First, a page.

02.03.2003 Feature Article

Africa's Missed opportunities - Tapping the Wealth Around Us.

Africa's Missed opportunities - Tapping the Wealth Around Us.
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“At present, 47% of African savings are sent out of Africa by Africans themselves. If we don't believe in our own continent, who will?” – Source What are the implications of such actions with respect to development? If we as Africans send outside this much of our savings, it is a clear indictment of our leadership that we do not believe in our economies or leadership, or a combination of both. It is also clear that we have a lot, in terms of our ability to capture more potential capital to reinvest in our economies for growth. This 47% taken out of the system is not available for reinvestment at the moment. In sending out this huge amount of our savings into other economies, we have rather enhanced the capital position of those foreign economies where these monies are. These monies could come back to the continent in the form of development funds or private capital at higher interest rates. This particular situation should convince African leaders that the combined efforts and resources needed for economic success, very much includes building confidence within their respective economies. The management of economies without a responsive approach to the needs of the people is an effort that serves no ones interest. Not the government’s and of course not that of the people. I have argued that the effort spent in seeking investors from outside the country in the case of Ghana, should be second to that effort put into making our local environment suitable for both domestic and foreign investment. There are potential local investors who are not being tapped. What sense does it make to have capital leaving your shores while you spend money attempting to attract someone else’s capital, which actually could be yours, which was sent out? Our citizens need to have confidence in our economies.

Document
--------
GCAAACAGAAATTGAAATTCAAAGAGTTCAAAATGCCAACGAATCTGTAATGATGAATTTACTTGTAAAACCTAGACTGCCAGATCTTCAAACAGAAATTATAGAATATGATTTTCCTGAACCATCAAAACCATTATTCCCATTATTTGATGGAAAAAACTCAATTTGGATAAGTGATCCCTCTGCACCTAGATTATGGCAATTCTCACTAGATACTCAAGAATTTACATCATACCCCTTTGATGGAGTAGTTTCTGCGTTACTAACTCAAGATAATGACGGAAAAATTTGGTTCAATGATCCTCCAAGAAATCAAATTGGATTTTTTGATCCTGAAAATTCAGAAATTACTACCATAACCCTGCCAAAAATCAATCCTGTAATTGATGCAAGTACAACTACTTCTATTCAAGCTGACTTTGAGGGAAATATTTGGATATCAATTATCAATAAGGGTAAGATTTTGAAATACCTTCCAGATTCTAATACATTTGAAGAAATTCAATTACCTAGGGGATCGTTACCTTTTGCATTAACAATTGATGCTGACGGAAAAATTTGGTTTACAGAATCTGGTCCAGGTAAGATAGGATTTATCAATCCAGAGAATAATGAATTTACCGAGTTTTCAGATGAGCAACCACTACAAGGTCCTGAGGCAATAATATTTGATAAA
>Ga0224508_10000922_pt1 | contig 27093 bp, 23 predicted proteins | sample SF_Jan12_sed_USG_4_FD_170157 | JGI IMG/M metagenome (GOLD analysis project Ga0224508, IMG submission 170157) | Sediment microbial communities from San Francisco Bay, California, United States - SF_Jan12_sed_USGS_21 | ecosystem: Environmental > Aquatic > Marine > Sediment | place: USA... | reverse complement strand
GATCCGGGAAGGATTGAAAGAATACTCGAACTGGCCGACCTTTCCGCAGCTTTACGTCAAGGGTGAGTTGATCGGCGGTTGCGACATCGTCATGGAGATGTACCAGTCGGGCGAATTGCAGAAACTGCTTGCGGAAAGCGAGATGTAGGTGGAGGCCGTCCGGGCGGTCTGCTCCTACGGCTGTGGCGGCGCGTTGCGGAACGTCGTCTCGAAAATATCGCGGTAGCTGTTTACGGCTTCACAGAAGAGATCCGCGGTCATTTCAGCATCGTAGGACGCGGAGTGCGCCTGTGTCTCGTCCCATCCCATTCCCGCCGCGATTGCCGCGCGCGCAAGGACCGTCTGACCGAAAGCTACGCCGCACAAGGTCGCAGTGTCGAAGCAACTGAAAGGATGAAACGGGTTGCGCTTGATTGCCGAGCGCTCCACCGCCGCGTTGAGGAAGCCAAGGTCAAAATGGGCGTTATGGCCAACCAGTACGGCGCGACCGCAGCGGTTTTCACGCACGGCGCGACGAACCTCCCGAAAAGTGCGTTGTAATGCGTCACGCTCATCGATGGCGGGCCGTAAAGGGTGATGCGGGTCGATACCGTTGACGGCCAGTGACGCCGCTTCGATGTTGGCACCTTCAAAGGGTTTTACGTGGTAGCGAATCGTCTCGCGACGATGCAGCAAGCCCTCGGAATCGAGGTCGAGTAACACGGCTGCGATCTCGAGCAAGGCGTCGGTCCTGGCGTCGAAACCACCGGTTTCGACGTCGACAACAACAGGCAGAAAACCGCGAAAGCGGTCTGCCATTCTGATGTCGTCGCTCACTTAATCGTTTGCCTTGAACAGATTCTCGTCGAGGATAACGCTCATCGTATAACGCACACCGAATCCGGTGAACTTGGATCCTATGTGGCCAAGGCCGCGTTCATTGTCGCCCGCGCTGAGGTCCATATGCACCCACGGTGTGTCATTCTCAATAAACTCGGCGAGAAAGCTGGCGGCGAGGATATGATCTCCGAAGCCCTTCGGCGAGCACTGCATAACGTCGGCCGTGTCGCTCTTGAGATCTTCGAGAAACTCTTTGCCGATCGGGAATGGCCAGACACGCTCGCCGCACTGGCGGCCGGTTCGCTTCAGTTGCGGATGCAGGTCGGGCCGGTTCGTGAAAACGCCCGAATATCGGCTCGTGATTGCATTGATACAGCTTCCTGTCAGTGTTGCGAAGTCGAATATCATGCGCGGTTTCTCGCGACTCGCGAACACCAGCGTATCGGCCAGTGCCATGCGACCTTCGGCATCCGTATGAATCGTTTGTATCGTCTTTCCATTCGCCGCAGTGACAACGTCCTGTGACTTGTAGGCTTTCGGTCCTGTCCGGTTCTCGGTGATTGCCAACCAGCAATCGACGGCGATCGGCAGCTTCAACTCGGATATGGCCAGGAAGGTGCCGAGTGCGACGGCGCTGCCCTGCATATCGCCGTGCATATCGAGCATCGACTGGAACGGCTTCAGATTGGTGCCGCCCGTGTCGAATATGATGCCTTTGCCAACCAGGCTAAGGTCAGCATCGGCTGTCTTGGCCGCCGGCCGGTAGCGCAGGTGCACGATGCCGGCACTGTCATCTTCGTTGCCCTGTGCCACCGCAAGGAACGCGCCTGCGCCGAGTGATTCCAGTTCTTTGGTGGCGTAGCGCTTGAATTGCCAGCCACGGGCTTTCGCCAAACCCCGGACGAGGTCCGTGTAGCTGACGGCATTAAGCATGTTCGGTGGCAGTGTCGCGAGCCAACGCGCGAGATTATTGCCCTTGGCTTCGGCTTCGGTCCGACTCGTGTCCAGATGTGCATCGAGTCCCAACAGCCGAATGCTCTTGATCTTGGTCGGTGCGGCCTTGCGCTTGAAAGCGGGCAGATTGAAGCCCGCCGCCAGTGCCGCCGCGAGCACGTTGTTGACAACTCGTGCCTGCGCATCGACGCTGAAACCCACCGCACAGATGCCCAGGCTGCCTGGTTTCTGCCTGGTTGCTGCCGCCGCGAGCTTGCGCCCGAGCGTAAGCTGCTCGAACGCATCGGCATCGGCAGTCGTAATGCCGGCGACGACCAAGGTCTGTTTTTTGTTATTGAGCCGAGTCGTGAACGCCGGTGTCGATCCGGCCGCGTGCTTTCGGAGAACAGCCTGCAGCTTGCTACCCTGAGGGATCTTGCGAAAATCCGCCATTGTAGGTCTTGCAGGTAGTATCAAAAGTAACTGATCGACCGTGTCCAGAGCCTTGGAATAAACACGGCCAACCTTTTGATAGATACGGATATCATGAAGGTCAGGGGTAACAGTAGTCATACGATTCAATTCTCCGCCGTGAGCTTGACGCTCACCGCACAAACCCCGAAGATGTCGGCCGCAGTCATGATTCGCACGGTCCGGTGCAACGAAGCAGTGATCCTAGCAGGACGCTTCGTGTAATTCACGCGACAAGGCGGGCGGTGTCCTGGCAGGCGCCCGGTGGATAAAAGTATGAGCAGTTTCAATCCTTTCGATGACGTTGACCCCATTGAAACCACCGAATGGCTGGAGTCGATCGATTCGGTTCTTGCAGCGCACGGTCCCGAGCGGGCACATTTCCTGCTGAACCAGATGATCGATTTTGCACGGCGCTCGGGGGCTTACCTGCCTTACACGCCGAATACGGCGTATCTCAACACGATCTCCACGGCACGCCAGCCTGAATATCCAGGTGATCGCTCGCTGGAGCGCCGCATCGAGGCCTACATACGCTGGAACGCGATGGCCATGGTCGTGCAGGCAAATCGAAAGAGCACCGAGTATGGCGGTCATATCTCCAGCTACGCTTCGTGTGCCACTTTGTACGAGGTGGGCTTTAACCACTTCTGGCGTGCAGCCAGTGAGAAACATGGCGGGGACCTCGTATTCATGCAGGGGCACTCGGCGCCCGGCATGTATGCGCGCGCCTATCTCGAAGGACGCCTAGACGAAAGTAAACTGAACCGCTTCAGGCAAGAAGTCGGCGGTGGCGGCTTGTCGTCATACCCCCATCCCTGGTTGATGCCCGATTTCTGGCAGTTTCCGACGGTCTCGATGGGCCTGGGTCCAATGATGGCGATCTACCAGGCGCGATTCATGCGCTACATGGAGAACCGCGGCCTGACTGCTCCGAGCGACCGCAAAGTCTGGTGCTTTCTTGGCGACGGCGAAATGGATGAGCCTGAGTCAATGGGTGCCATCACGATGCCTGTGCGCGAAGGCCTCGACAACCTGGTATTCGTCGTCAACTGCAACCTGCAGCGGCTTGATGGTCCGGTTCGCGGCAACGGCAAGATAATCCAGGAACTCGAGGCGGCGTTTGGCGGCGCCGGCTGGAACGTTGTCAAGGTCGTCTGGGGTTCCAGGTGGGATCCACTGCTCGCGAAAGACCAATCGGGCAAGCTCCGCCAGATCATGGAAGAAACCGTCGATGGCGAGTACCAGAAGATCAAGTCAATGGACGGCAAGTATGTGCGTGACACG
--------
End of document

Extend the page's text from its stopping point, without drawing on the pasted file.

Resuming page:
In order to inspire confidence, the stemming of corruption must be pursued with zeal. However, laws, access to capital, an efficient judiciary system and a true supportive environment for nurturing business must be in place. Attitudes must change, especially that of the public sector. These very much-needed items must be supported by an efficient judiciary system. One that works. One that is swift and not one of promises without substance, as is the case now. In Ghana if the private sector will be the engine of growth, how is it currently being translated by government in terms of the capacity of the ministry of private sector Development? Does it reflect what its aspirations are, and is it indicative of government’s true commitment to make the private enterprise the engine of growth? I beg to differ.